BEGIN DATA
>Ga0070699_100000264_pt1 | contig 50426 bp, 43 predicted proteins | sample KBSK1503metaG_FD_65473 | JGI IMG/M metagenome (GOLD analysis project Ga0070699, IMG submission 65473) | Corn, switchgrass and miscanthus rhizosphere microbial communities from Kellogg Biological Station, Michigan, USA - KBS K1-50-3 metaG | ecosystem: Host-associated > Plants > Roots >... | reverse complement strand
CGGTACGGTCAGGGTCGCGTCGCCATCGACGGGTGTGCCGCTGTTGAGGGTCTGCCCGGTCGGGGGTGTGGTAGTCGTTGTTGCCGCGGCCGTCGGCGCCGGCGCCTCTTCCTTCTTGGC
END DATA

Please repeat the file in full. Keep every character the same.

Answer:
>Ga0070699_100000264_pt1 | contig 50426 bp, 43 predicted proteins | sample KBSK1503metaG_FD_65473 | JGI IMG/M metagenome (GOLD analysis project Ga0070699, IMG submission 65473) | Corn, switchgrass and miscanthus rhizosphere microbial communities from Kellogg Biological Station, Michigan, USA - KBS K1-50-3 metaG | ecosystem: Host-associated > Plants > Roots >... | reverse complement strand
CGGTACGGTCAGGGTCGCGTCGCCATCGACGGGTGTGCCGCTGTTGAGGGTCTGCCCGGTCGGGGGTGTGGTAGTCGTTGTTGCCGCGGCCGTCGGCGCCGGCGCCTCTTCCTTCTTGGC